THE MODERN MINT BLOG
In Gardens Illustrated magazine a few issues back, they had an interview with Midori Shintani, the Head Gardener of Tokachi Millenium Forest. (You can find photos of the work done by designer Dan Pearson in the Millenium Forest here, at his website.)
She told the story of how she came to be there with great eloquence. She had learned the tea ceremony, ikebana and calligraphy before studying horticulture – “I enjoyed the course, but I still did not know what I should become… for 11 years I struggled to choose my path.”
This is the case with a lot of people, and sometimes trying to second guess what you want to be becomes a ridiculous merry-go-round that is hard to get off from. We look at our own path from labourer to playwright to stand-up comedian to gardener and… well, who would have guessed life would take us in such a direction? And who is to know where it goes next?
A lot of the places Midori Shintani worked had creative undertones (a design office, an art gallery) and you see this a lot in people who eventually end up gardening – it is work that allows for independent thought, so offers that crucial edge, that free-form outlet for your dreams and passions that other vocations may not.
After time in Sweden working at a garden she arrived back to Japan and had to train intensively – “I was in my 30’s so I needed to get the experience more quickly.”
She then ended up working at the Millenium Forest, as head gardener. Dan Pearson speaks highly of her, as a perfect fit for the garden. She herself seems to believe she has finally come home – “This really is the place where I can fully be myself.”
But the moment we loved most from the interview was what she said about how the garden is managed.
“This garden is a bridge between humans and nature. We use minimum tools, minimum management, but maximum vision. We have a mission to introduce a new garden movement. The potential is exciting.”
We highlighted the words that struck us so hard – we use minimum tools, minimum management. This is a beautiful thought, and if acted out well it is a philosophy of gardening that suits modern life – a sensitive hand to deal with nature, as little fuss as possible over what you use to do it.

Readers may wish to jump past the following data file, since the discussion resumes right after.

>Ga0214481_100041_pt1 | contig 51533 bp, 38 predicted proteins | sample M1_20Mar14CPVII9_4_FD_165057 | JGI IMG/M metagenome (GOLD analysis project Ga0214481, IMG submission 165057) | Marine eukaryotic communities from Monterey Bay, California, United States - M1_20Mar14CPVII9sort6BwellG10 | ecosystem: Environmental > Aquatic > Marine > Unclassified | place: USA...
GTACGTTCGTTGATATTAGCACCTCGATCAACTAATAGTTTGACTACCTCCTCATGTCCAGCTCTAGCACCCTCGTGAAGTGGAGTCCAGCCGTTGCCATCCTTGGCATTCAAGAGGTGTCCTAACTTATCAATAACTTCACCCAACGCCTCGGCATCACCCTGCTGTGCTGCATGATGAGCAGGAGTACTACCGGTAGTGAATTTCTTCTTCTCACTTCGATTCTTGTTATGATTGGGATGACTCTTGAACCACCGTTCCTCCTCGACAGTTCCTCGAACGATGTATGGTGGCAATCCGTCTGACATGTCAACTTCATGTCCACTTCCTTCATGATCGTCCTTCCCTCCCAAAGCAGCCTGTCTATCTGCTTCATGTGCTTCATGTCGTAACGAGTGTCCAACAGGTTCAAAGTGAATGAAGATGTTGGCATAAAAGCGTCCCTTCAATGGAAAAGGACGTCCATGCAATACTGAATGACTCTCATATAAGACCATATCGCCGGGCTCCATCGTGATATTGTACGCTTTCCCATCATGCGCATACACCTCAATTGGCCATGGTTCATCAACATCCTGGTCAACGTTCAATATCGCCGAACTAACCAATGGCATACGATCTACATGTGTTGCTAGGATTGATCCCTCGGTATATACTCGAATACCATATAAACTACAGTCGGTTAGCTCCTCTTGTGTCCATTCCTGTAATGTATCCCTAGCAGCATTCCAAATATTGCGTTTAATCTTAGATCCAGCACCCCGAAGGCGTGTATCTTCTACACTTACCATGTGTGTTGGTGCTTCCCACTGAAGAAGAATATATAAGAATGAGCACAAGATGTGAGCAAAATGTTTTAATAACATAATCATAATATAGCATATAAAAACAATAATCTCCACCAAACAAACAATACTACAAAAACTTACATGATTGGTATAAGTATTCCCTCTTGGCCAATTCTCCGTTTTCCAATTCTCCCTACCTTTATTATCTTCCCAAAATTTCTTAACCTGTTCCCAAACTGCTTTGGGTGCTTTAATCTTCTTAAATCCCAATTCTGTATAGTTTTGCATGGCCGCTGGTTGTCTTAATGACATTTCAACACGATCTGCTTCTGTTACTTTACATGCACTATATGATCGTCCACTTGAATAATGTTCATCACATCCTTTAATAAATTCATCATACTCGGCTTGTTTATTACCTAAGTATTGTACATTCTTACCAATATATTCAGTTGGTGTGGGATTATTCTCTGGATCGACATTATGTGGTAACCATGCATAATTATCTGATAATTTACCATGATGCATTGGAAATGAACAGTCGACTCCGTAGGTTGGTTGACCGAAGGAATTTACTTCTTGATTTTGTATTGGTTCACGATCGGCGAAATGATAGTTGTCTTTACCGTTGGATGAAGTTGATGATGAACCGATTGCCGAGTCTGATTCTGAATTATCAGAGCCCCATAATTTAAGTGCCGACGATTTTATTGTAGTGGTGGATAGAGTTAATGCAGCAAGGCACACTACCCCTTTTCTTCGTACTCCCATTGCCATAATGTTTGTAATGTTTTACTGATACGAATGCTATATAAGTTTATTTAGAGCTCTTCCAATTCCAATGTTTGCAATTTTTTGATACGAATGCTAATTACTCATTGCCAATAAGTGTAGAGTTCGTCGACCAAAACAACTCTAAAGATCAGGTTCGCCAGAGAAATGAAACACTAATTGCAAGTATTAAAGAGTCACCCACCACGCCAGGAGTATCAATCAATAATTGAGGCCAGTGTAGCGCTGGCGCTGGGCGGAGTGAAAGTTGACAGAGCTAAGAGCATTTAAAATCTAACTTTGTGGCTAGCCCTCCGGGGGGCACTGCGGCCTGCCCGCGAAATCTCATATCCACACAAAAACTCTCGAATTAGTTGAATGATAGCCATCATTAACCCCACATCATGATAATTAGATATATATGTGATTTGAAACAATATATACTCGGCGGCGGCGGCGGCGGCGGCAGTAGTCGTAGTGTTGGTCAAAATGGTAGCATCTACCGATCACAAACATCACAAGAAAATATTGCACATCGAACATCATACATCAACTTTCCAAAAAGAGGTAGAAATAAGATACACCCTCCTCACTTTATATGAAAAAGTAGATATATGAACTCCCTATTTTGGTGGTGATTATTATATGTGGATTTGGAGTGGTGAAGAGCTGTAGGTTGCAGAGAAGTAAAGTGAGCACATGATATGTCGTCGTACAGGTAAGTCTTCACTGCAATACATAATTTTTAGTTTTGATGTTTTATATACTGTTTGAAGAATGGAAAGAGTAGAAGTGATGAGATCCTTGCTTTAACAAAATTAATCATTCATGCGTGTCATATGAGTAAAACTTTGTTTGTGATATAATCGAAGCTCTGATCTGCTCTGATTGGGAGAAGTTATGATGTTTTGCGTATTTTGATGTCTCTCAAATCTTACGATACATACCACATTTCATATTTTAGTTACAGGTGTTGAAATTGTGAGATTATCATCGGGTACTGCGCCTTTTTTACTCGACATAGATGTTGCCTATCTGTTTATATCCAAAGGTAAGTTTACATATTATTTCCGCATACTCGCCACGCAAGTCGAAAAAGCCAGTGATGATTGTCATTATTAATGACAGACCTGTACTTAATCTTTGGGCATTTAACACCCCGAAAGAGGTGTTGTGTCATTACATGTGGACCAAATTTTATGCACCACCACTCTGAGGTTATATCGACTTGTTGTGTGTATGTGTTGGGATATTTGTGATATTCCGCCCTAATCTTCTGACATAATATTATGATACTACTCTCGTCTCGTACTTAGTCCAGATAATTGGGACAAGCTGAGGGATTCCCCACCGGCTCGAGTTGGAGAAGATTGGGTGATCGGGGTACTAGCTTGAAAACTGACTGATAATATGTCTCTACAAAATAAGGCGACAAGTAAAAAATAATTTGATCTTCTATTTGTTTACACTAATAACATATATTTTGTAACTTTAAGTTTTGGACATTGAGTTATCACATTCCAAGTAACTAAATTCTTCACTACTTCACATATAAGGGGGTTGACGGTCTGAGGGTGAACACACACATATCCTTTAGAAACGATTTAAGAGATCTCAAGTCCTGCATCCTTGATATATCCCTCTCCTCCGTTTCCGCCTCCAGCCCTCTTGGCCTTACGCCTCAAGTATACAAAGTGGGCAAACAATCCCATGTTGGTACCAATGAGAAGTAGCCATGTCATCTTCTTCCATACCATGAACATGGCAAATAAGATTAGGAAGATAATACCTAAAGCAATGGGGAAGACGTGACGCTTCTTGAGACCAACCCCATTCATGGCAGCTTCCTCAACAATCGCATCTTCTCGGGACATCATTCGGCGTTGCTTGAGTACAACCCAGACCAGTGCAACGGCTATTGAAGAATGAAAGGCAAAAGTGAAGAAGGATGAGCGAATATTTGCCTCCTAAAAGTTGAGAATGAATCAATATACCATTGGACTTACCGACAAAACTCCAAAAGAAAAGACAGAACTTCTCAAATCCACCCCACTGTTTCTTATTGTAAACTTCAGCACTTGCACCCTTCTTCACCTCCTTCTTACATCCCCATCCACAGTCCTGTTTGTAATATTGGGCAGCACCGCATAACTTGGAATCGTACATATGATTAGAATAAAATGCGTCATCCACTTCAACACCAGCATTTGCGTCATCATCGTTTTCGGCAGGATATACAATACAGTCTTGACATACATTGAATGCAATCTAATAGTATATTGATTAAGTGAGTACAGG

We hope Midori Shintani will speak more about her way of gardening in the future. It is a way we feel a strong urge to follow.
There seems to be some underhand shenanigans going on here. Bob Flowerdew is threatening to resign. We face losing the UK’s cornerstone organic garden. So please take a look at what is going on via the Facebook group…. go on! Go Now! Save Ryton Organic Gardens!
Today we will be looking at Garden Design Trends in 2018. Just so you are in the know about what is cool and what is not cool in the 12 months ahead…. For the past like, million years I have shared my thoughts on what the gardening industry tell us the latest trends are going to be. If you are interested, you can see here the garden design trends for 2017. Or take a peek at my favourite of all the posts I have written – Alternative Garden Design Trends. This is my individual take on what the latest garden design …
Well now, this is interesting…. UK Plans 50 Million New Trees in Northern Forest Likely? See the pitfalls? We love the idea and wholeheartedly support as much tree planting as possible. But are seriously doubtful that this is more than a sticking plaster solution to England being so vastly ‘under-treed’…. or should that be ‘overfelled?’ Yet whether this idea happens or not, all we ask is that you please make sure you plant as many trees as you can in your garden!